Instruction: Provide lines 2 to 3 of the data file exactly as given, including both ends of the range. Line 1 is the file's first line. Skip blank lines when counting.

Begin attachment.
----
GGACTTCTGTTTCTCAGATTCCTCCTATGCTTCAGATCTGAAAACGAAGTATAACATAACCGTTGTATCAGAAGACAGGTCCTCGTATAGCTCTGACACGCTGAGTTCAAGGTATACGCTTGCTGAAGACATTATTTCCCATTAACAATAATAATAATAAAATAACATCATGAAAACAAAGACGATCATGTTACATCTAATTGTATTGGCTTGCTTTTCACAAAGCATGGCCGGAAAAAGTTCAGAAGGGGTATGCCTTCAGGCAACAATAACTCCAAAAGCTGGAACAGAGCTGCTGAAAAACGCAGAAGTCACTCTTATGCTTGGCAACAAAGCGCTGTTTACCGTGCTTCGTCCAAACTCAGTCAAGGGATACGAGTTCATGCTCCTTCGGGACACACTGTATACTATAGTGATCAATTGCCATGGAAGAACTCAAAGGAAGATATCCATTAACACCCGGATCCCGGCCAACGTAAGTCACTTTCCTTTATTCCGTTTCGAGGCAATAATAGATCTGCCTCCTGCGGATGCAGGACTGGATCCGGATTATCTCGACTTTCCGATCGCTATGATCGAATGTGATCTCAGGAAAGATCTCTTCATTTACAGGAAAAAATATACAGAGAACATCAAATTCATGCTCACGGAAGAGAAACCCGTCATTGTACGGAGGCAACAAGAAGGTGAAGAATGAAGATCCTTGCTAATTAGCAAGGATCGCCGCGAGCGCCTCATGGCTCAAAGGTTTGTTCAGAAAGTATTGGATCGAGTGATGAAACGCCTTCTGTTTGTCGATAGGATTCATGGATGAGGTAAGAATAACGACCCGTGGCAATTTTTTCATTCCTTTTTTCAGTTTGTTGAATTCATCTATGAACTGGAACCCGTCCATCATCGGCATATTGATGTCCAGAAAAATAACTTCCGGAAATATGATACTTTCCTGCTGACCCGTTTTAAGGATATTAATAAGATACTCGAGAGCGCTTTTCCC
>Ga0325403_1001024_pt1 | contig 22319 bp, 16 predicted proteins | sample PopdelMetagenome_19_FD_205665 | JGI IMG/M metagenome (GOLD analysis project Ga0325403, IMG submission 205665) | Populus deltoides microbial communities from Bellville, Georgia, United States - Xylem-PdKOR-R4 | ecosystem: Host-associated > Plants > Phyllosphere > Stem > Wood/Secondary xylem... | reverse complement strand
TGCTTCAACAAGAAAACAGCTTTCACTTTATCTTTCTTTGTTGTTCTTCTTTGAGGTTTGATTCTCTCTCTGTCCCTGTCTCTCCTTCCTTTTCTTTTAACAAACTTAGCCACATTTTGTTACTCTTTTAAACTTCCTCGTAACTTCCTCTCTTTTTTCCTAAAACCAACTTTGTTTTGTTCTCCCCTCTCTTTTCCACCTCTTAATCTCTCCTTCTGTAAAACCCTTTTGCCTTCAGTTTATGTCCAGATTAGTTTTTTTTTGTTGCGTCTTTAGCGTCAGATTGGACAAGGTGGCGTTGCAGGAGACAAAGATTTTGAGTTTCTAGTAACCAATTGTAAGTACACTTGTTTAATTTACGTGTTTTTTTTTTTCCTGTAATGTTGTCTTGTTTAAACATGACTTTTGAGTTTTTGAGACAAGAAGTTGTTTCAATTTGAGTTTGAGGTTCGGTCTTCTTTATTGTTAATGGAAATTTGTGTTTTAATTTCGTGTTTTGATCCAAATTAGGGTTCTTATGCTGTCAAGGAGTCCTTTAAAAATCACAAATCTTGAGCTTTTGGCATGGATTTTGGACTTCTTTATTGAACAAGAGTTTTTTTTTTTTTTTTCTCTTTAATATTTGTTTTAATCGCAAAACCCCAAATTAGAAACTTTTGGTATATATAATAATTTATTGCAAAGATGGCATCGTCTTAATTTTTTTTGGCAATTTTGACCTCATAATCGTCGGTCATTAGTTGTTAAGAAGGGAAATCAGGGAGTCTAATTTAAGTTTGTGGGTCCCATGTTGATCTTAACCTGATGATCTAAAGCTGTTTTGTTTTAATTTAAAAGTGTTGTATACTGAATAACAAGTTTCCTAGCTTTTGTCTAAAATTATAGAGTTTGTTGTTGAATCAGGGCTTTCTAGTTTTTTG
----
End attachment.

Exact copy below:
>Ga0325403_1001024_pt1 | contig 22319 bp, 16 predicted proteins | sample PopdelMetagenome_19_FD_205665 | JGI IMG/M metagenome (GOLD analysis project Ga0325403, IMG submission 205665) | Populus deltoides microbial communities from Bellville, Georgia, United States - Xylem-PdKOR-R4 | ecosystem: Host-associated > Plants > Phyllosphere > Stem > Wood/Secondary xylem... | reverse complement strand
TGCTTCAACAAGAAAACAGCTTTCACTTTATCTTTCTTTGTTGTTCTTCTTTGAGGTTTGATTCTCTCTCTGTCCCTGTCTCTCCTTCCTTTTCTTTTAACAAACTTAGCCACATTTTGTTACTCTTTTAAACTTCCTCGTAACTTCCTCTCTTTTTTCCTAAAACCAACTTTGTTTTGTTCTCCCCTCTCTTTTCCACCTCTTAATCTCTCCTTCTGTAAAACCCTTTTGCCTTCAGTTTATGTCCAGATTAGTTTTTTTTTGTTGCGTCTTTAGCGTCAGATTGGACAAGGTGGCGTTGCAGGAGACAAAGATTTTGAGTTTCTAGTAACCAATTGTAAGTACACTTGTTTAATTTACGTGTTTTTTTTTTTCCTGTAATGTTGTCTTGTTTAAACATGACTTTTGAGTTTTTGAGACAAGAAGTTGTTTCAATTTGAGTTTGAGGTTCGGTCTTCTTTATTGTTAATGGAAATTTGTGTTTTAATTTCGTGTTTTGATCCAAATTAGGGTTCTTATGCTGTCAAGGAGTCCTTTAAAAATCACAAATCTTGAGCTTTTGGCATGGATTTTGGACTTCTTTATTGAACAAGAGTTTTTTTTTTTTTTTTCTCTTTAATATTTGTTTTAATCGCAAAACCCCAAATTAGAAACTTTTGGTATATATAATAATTTATTGCAAAGATGGCATCGTCTTAATTTTTTTTGGCAATTTTGACCTCATAATCGTCGGTCATTAGTTGTTAAGAAGGGAAATCAGGGAGTCTAATTTAAGTTTGTGGGTCCCATGTTGATCTTAACCTGATGATCTAAAGCTGTTTTGTTTTAATTTAAAAGTGTTGTATACTGAATAACAAGTTTCCTAGCTTTTGTCTAAAATTATAGAGTTTGTTGTTGAATCAGGGCTTTCTAGTTTTTTG